Discusses the most common methods of payment, such as open account, letter of credit, cash in advance, documentary collections, factoring, etc. Includes credit-rating and collection agencies in this country. Includes primary credit or charge cards used in this country. Also includes information on Foreign Exchange controls and Banking Systems, and U.S. Banks & Local Correspondent Banks.
Methods of Payment
For many years, U.S. dollars and Lebanese lira were used interchangeably in Lebanon, and Lebanon did not restrict currency conversions or foreign fund transfers. However, banks are no longer allowing either. Credit rating and collections agencies do not currently operate in Lebanon. International rating agencies, however, do evaluate sovereign Eurobond instruments issued by the Lebanese government. Mastercard, Visa, and American Express are the primary credit or charge cards used in Lebanon. Lebanese banks are no longer confirming lines of credits for importers without a 100 percent cash collateral up front; an onerous restriction they say has been imposed by international correspondent banks.
As of August 2020, Lebanon had several different exchange rates in practice. Since 1997, the LBP has been pegged to the U.S. dollar at 1,507.5 LBP to USD. However, as Lebanese continued to demand scarce dollars in the Lebanese financial system, the currency depreciated on secondary markets, reaching values ranging from 6,000 to 10,000 LBP/1 USD during the first half of 2020. This was on the black market, the source of U.S. dollars for most Lebanese. Licensed money exchange houses, after a government crackdown on purported price gouging, held rates firm at 3,900 LBP/1 USD as of August 2020, and were not selling U.S. dollars, only buying. The Central Bank only made dollars available to importers at the official rate for imports of fuel, wheat, and medicine; it announced in August 2020 that it would end this subsidy in October 2020. Banks allowed clients to withdraw LBP from their dollar-denominated accounts at the same rate. Finally, banks offered another preferential exchange rate for those willing to bring new dollar banknotes to bank counters. Different stores and shops offered varying exchange rate conversions at ad hoc rates as well.
Lebanon’s financial sector entered an unprecedented crisis in late-2019. Lebanon relied on dollar inflows from abroad to finance imports and public spending and to maintain the Lebanese lira-to-USD peg, in place since 1997. Those dollars were deposited in Lebanese banks, which in turn lent them to the state in the form of deposits at the Central Bank or Lebanese debt instruments. Nearly 70 percent of bank assets are tied to the sovereign in those two forms. As dollar inflows dried up and banking sector assets were tied to long-term deposits at the Central Bank and illiquid debt instruments, banks had trouble meeting their dollar obligations to clients.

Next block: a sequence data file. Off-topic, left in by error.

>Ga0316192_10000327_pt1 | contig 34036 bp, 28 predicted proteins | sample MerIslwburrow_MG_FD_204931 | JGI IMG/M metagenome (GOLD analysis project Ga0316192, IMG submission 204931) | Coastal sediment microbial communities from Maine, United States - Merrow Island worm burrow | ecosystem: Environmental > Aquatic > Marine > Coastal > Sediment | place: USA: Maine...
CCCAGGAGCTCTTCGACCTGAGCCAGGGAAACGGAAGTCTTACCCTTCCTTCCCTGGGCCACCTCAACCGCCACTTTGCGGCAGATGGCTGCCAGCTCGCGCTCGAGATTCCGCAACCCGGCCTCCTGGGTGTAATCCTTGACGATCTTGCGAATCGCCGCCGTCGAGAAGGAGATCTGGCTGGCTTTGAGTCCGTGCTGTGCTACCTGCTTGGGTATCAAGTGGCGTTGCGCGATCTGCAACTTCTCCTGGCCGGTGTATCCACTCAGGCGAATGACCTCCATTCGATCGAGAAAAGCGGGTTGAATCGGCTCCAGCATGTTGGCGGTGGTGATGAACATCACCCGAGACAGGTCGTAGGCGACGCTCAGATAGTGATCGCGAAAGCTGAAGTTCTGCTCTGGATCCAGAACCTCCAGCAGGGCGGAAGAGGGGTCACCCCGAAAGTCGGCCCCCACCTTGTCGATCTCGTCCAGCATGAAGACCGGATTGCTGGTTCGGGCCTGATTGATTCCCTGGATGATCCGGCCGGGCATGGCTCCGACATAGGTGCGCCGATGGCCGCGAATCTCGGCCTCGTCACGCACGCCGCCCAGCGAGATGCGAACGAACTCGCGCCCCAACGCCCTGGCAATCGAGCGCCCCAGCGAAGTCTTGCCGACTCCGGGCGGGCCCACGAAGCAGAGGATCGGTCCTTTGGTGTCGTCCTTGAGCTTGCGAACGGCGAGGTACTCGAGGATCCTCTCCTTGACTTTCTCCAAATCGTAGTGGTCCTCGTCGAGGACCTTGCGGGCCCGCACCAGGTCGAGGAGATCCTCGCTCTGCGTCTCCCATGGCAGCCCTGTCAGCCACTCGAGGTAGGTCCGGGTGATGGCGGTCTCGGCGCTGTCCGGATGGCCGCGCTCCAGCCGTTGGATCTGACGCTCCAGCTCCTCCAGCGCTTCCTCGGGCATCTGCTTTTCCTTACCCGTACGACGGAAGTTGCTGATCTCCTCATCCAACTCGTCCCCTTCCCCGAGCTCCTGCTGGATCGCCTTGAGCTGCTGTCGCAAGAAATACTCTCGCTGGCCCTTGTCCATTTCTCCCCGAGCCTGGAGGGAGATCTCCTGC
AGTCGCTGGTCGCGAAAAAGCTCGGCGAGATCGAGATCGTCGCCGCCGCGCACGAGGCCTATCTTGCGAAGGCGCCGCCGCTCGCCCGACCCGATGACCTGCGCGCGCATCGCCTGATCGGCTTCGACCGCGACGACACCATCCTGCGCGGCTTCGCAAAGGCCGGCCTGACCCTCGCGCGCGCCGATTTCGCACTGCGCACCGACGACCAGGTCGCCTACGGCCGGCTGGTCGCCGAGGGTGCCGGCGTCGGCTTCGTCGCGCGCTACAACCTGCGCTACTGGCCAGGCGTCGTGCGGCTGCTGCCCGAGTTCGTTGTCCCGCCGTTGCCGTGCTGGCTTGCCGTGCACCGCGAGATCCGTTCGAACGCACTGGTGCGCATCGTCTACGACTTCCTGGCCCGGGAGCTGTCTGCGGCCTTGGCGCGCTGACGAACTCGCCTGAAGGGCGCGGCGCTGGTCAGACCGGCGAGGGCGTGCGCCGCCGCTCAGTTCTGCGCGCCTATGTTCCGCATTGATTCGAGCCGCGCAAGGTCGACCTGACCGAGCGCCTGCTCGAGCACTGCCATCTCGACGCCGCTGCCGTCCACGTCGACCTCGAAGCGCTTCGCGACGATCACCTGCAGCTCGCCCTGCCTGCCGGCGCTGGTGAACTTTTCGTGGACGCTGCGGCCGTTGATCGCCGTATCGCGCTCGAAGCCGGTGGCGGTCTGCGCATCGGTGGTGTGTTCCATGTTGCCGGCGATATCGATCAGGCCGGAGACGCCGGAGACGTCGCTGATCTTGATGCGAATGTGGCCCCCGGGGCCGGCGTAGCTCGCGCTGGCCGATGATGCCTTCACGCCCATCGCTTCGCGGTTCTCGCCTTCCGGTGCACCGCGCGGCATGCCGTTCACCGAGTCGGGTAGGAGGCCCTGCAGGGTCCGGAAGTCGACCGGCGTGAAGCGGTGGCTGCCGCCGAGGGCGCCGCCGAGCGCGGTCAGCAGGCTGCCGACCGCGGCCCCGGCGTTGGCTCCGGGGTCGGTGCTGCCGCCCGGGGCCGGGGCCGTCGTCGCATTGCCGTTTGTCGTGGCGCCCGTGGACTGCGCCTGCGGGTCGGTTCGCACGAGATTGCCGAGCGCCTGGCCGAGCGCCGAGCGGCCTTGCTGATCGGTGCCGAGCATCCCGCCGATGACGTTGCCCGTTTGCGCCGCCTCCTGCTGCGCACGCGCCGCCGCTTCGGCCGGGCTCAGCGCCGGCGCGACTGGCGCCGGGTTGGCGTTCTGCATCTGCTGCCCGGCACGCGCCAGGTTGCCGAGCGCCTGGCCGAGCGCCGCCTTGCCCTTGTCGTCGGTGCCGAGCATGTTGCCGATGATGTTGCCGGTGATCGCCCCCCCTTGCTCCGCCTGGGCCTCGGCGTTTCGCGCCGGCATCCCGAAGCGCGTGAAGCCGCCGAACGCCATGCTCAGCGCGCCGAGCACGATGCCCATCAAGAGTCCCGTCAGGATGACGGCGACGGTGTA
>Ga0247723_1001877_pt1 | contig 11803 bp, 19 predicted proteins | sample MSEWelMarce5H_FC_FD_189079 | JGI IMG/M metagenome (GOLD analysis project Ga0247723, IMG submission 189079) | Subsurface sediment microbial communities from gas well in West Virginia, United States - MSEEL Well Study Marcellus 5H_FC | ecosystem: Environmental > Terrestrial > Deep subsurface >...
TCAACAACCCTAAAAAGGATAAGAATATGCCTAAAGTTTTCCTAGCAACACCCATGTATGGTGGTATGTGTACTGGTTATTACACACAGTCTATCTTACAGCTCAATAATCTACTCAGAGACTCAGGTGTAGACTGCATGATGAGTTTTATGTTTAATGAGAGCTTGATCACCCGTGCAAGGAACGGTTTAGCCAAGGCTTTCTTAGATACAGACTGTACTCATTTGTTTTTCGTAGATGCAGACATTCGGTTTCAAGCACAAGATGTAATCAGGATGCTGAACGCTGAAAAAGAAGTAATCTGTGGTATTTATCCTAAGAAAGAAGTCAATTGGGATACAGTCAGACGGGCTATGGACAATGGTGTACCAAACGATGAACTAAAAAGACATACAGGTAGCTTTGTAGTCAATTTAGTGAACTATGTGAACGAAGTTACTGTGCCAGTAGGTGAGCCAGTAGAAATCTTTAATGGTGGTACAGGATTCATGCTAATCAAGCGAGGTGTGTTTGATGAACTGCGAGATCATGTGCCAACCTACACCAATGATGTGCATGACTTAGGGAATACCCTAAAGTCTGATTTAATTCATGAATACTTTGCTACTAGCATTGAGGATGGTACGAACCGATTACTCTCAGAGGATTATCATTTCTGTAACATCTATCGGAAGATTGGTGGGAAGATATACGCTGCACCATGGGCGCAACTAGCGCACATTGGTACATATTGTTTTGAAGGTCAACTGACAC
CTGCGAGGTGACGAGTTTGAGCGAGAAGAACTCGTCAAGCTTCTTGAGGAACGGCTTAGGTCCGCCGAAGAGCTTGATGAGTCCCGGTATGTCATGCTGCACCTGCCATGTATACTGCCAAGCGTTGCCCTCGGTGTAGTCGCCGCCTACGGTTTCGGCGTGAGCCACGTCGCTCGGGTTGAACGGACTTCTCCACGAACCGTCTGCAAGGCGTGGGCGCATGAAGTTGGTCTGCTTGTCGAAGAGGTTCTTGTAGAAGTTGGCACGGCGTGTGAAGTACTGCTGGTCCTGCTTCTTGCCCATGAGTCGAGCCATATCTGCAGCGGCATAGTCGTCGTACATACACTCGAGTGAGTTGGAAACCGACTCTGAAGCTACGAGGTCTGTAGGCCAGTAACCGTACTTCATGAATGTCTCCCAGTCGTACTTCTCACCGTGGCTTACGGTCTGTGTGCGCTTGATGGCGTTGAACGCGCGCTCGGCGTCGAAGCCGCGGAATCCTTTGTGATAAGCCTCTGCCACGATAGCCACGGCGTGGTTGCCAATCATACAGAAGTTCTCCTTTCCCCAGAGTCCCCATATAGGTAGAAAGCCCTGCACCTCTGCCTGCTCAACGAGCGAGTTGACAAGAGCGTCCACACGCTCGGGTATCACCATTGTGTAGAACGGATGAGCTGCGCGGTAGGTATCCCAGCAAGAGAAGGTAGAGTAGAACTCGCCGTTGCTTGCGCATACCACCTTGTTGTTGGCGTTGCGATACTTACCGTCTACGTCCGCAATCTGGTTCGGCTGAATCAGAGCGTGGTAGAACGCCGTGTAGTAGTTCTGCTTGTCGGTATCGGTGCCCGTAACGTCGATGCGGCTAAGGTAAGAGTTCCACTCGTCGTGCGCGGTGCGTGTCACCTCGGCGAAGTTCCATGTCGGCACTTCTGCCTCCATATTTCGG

This illiquidity continued for rest of 2019 and the first quarter of 2020, during which most banks stopped providing any dollars to clients. Banks are no longer serving their core functions: making productive loans or allowing those with dollar deposits to withdraw them. Clients cannot transfer money overseas, except in “emergency” cases, as determined by individual banks. Lebanon has yet to adopt formal capital controls legislation, but most economic analysts believe such a law is necessary to preserve what limited foreign currency is left in the country and provide a level playing field to all Lebanese. At the behest of the Central Bank, in April 2020, banks began providing Lebanese lira at rates double the official pegged rate to customers with dollar-denominated accounts.
Lebanon’s default on its dollar-denominated debt in March 2020 – Lebanese banks at the time held $12.7 billion in Lebanon’s dollar bonds – further eroded the balance sheets of Lebanese banks. Analysts estimate that perhaps 30 percent of loans from Lebanese banks are non-performing. This number is expected to rise in 2020. Bankers report that correspondent banks overseas have stopped providing them with lines of credits – or only provide facilities with onerous conditions – further hampering bank efficacy in Lebanon. On April 30, the Cabinet approved an economic rescue plan, which noted the Lebanese financial sector experienced losses of nearly $80 billion, meaning that it will be unable to repay all what it owes to Lebanese with dollar-denominated accounts. The economic plan hints at a potential “haircut” on dollar deposits, in which wealthy account holders could lose some of their deposits to help recapitalize banks after shareholders “bail-in” (convert their deposits into bank shares) their financial institutions.